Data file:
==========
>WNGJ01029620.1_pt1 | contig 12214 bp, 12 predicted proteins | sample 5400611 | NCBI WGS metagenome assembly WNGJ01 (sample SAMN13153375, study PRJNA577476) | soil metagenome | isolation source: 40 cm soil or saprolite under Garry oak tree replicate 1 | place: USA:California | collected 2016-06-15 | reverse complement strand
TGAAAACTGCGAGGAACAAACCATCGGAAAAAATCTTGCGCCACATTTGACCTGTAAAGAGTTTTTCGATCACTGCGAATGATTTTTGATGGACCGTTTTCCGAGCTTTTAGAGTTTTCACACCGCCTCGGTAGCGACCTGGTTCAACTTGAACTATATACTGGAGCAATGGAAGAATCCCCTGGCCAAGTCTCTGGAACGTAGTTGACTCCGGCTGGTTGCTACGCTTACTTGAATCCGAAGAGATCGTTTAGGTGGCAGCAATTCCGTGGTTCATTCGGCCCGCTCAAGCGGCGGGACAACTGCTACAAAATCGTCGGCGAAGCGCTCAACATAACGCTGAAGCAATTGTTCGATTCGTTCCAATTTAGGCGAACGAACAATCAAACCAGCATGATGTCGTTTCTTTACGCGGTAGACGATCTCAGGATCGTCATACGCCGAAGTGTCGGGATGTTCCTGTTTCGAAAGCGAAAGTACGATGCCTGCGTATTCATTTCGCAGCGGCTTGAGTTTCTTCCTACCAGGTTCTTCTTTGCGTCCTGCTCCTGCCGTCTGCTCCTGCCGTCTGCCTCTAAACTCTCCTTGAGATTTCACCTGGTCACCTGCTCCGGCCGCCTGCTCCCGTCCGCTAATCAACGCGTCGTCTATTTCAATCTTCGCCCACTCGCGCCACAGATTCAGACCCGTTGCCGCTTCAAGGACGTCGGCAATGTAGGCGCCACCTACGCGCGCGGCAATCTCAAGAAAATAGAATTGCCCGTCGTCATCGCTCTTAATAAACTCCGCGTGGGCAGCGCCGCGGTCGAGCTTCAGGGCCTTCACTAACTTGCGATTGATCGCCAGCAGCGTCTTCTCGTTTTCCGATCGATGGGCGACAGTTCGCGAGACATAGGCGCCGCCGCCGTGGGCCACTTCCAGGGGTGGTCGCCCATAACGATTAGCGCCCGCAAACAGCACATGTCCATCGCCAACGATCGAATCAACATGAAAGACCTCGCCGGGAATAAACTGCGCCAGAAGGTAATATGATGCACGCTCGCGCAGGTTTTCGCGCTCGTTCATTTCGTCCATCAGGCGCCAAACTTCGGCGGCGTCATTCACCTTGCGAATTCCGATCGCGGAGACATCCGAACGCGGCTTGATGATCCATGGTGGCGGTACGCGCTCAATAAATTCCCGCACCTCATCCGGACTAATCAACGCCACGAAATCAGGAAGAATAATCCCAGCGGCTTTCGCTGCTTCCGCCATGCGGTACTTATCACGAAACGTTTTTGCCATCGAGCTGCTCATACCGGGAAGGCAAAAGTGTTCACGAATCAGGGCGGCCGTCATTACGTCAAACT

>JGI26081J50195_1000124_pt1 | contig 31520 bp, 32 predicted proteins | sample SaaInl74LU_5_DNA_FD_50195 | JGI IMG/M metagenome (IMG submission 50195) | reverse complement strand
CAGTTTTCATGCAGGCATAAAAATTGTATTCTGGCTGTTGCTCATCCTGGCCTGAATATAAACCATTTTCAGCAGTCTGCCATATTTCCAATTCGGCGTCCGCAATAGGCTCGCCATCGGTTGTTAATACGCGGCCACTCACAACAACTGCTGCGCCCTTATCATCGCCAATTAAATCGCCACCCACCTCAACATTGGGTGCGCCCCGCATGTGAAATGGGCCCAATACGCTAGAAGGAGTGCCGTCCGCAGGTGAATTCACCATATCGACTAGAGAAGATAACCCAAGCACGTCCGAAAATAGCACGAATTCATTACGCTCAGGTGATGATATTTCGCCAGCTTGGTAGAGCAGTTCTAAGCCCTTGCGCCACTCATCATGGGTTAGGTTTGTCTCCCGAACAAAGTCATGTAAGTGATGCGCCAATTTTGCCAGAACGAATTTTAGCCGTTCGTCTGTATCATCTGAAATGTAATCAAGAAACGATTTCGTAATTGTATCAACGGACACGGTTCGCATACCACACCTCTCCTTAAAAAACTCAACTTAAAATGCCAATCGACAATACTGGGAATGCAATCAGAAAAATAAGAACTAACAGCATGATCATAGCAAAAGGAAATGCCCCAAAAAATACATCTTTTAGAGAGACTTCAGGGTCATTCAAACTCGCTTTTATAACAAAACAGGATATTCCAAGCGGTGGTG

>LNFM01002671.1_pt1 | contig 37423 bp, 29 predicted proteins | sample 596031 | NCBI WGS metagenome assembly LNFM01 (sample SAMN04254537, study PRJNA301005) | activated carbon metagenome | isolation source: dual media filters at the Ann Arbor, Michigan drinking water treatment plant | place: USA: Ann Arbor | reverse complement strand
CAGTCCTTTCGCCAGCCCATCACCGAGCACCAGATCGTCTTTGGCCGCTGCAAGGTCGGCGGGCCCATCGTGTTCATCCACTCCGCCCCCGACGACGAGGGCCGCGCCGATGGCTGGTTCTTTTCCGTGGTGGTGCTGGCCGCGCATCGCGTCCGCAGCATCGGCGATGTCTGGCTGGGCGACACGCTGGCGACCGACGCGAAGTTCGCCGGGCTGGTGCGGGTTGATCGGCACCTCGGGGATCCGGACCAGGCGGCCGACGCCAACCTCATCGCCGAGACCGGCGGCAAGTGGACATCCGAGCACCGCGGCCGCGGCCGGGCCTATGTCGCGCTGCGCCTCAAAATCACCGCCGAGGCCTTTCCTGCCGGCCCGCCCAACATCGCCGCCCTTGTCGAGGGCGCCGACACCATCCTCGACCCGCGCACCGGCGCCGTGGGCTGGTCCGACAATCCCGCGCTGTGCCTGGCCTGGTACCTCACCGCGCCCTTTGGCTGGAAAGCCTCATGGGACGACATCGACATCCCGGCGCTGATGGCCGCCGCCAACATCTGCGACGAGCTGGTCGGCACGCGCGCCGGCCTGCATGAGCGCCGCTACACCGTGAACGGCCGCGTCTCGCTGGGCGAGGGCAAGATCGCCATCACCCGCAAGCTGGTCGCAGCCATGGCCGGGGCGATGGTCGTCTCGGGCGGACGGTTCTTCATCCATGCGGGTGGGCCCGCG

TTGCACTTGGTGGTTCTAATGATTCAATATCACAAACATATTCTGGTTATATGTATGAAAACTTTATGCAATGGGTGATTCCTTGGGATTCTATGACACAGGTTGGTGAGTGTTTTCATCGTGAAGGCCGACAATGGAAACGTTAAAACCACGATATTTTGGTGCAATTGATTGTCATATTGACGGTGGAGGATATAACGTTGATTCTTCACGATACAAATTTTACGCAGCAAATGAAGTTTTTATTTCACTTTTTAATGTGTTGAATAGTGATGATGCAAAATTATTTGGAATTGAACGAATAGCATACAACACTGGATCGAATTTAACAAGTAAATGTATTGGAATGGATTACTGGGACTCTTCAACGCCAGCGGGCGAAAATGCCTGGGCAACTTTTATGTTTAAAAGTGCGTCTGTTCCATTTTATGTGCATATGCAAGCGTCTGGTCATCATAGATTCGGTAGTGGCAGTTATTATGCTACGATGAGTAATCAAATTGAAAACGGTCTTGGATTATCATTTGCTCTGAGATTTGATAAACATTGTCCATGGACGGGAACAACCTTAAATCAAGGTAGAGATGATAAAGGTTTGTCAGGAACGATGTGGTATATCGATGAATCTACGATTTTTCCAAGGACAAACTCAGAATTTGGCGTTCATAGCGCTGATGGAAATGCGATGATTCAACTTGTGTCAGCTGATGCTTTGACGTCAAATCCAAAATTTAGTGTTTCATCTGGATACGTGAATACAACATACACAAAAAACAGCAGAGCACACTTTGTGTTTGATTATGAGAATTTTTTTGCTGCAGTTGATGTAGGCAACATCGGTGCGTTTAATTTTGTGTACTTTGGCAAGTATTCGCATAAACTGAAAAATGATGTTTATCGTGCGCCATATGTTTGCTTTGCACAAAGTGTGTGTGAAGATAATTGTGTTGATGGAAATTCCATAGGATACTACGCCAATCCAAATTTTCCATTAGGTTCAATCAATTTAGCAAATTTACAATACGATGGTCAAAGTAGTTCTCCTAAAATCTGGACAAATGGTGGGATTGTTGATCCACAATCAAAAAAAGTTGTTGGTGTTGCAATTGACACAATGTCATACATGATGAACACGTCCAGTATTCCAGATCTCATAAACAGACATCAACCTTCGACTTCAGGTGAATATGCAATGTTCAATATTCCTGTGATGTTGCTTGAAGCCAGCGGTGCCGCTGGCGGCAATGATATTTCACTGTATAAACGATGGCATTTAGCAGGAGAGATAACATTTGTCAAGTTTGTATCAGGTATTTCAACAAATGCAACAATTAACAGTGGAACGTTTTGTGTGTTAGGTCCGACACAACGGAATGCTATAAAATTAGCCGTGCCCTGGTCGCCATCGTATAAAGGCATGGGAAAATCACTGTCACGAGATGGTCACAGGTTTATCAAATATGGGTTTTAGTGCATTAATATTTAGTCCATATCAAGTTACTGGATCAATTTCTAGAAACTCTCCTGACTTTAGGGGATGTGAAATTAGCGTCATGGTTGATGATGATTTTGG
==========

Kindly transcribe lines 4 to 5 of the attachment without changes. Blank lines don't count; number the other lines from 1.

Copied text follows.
CAGTTTTCATGCAGGCATAAAAATTGTATTCTGGCTGTTGCTCATCCTGGCCTGAATATAAACCATTTTCAGCAGTCTGCCATATTTCCAATTCGGCGTCCGCAATAGGCTCGCCATCGGTTGTTAATACGCGGCCACTCACAACAACTGCTGCGCCCTTATCATCGCCAATTAAATCGCCACCCACCTCAACATTGGGTGCGCCCCGCATGTGAAATGGGCCCAATACGCTAGAAGGAGTGCCGTCCGCAGGTGAATTCACCATATCGACTAGAGAAGATAACCCAAGCACGTCCGAAAATAGCACGAATTCATTACGCTCAGGTGATGATATTTCGCCAGCTTGGTAGAGCAGTTCTAAGCCCTTGCGCCACTCATCATGGGTTAGGTTTGTCTCCCGAACAAAGTCATGTAAGTGATGCGCCAATTTTGCCAGAACGAATTTTAGCCGTTCGTCTGTATCATCTGAAATGTAATCAAGAAACGATTTCGTAATTGTATCAACGGACACGGTTCGCATACCACACCTCTCCTTAAAAAACTCAACTTAAAATGCCAATCGACAATACTGGGAATGCAATCAGAAAAATAAGAACTAACAGCATGATCATAGCAAAAGGAAATGCCCCAAAAAATACATCTTTTAGAGAGACTTCAGGGTCATTCAAACTCGCTTTTATAACAAAACAGGATATTCCAAGCGGTGGTG

>LNFM01002671.1_pt1 | contig 37423 bp, 29 predicted proteins | sample 596031 | NCBI WGS metagenome assembly LNFM01 (sample SAMN04254537, study PRJNA301005) | activated carbon metagenome | isolation source: dual media filters at the Ann Arbor, Michigan drinking water treatment plant | place: USA: Ann Arbor | reverse complement strand